Eligible projects extend beyond commercial and residential developments, encompassing various land uses permitted under local law, including, among others, office, institutional (e.g. civic, academic, health, etc.), industrial, entertainment, and recreational uses. DOT’s guidance encourages applicants to propose projects that drive transformative improvements, such as increasing housing options, prioritizing safety for pedestrians and non-motorized mobility, enhancing access to essential services, and improving environmental quality. The DOT’s examples include partnerships between private developers and local rail agencies to create economic development projects, constructing new buildings, or improving existing rail stations. This flexible definition encompasses a diverse range of projects. For example, The Port of Everett in Everett, Washington, used RRIF financing in a two-phase project. The project involved upgrades to terminal rail facilities and the relocation of a warehouse. The RRIF direct loan supported the construction of approximately 3,300 feet of on-terminal working track, involving demolition, excavation, utility realignment, track construction, and the relocation of a 39,000-square-foot warehouse to serve as a rail cargo cover within the port's facilities.


Projects eligible for TIFIA loans encompass two distinct categories. First, eligible projects involve the improvement or construction of public infrastructure within walking distance of fixed guideway transit facilities, passenger rail stations, intercity bus stations, or intermodal facilities, including various transportation, public utility, or capital projects. The second category pertains to projects focused on economic development, covering commercial and residential development and related infrastructure and activities. For this category to qualify, the project must incorporate private investment, be physically or functionally linked to a passenger rail or multimodal station with rail service, exhibit a high probability of commencing construction within 90 days of TIFIA credit assistance, and have a high likelihood of reducing the need for financial assistance from other federal programs related to the relevant passenger rail station or service by generating revenue exceeding costs.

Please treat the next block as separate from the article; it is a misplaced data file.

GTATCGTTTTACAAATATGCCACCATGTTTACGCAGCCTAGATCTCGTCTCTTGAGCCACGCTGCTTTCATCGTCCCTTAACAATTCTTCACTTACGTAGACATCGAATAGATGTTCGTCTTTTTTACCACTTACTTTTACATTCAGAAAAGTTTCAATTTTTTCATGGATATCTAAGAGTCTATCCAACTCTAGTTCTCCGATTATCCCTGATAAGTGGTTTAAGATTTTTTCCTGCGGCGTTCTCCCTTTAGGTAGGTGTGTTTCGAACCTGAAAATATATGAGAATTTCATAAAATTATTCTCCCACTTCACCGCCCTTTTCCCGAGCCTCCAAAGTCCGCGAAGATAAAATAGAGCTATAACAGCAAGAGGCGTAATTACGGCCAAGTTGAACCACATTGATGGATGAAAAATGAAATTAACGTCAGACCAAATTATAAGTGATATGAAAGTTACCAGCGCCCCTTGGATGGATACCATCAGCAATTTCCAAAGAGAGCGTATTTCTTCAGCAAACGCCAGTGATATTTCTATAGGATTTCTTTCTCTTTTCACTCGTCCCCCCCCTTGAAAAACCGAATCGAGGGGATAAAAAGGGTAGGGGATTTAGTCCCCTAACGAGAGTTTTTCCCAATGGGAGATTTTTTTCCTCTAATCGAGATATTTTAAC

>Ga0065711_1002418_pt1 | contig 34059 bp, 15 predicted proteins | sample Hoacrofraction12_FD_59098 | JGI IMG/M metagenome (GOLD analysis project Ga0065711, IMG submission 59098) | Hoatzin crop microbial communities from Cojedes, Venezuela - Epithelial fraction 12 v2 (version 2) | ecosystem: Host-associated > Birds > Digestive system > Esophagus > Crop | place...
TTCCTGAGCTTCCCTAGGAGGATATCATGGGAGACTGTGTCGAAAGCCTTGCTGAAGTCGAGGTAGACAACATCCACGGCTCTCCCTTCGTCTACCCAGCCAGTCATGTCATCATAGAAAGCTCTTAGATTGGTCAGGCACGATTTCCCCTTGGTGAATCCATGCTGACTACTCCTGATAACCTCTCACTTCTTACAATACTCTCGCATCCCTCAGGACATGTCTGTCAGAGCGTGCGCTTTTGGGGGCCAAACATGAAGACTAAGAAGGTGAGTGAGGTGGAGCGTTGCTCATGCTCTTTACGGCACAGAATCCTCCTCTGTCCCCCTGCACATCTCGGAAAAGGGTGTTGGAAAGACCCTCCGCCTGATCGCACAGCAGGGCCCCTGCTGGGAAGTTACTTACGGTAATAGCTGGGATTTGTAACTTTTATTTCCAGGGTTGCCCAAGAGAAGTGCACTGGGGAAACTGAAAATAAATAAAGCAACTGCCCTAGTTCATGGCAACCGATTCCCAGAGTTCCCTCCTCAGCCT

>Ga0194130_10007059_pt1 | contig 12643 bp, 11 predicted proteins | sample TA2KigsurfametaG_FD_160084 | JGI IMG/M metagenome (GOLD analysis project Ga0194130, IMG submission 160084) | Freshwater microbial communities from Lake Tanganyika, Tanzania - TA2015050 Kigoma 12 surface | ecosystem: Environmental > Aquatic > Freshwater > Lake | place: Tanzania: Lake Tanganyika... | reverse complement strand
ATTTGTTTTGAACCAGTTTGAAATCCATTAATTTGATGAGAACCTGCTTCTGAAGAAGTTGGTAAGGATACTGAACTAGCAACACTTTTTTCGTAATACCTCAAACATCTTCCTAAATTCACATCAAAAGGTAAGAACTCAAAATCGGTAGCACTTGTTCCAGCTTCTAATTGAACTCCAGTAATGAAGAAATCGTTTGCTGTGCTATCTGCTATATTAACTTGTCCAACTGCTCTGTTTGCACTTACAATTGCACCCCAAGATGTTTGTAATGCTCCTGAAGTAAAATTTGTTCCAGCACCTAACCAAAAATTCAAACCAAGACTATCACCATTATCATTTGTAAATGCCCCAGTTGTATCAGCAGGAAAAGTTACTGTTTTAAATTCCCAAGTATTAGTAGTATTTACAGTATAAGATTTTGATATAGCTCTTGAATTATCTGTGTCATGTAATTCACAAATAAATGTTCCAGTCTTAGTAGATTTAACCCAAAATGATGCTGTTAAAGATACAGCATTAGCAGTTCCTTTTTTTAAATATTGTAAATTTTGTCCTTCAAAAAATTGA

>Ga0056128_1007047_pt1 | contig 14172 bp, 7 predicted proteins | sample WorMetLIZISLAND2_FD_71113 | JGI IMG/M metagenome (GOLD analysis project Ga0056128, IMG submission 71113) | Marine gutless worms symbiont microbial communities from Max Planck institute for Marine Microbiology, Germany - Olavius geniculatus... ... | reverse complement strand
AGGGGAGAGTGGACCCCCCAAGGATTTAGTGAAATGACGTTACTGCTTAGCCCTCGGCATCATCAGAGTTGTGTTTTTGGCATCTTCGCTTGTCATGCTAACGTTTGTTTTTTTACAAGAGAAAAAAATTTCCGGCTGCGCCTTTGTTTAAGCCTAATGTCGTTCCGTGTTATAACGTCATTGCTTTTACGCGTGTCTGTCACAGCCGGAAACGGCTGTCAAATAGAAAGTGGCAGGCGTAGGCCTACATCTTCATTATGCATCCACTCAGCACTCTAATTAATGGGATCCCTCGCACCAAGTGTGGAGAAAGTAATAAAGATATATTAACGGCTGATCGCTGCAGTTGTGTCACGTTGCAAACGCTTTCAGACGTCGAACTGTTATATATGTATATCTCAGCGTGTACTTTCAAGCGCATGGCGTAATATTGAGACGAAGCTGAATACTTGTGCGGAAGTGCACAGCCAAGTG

In essence, TIFIA TOD projects must align with public infrastructure improvement or economic development objectives and meet specified statutory eligibility criteria to qualify for TIFIA loans. In Denver, Colorado, the Denver Union Station project used over $145 million in TIFIA loans. The project was a public-private development spanning around 50 acres in downtown Denver. It involved the redevelopment of the site into an intermodal transit district with a mix of residential, retail, and office spaces, connected to regional multimodal transportation services, including commuter rail, light rail, bus rapid transit, and regular bus services.

The flexible and inclusive criteria for TIFIA and RRIF TOD projects allow the DOT to harness the creativity of the private sector while directly improving public infrastructure and connectivity. The programs empower transit agencies and private real estate developers to repurpose surplus properties for affordable housing, promoting community-centric development and integrating transportation and housing for a sustainable future. However, accessing these funds requires more than just deciphering the word salad of acronyms put forth by the DOT. The real estate team at Thompson Coburn is here to help.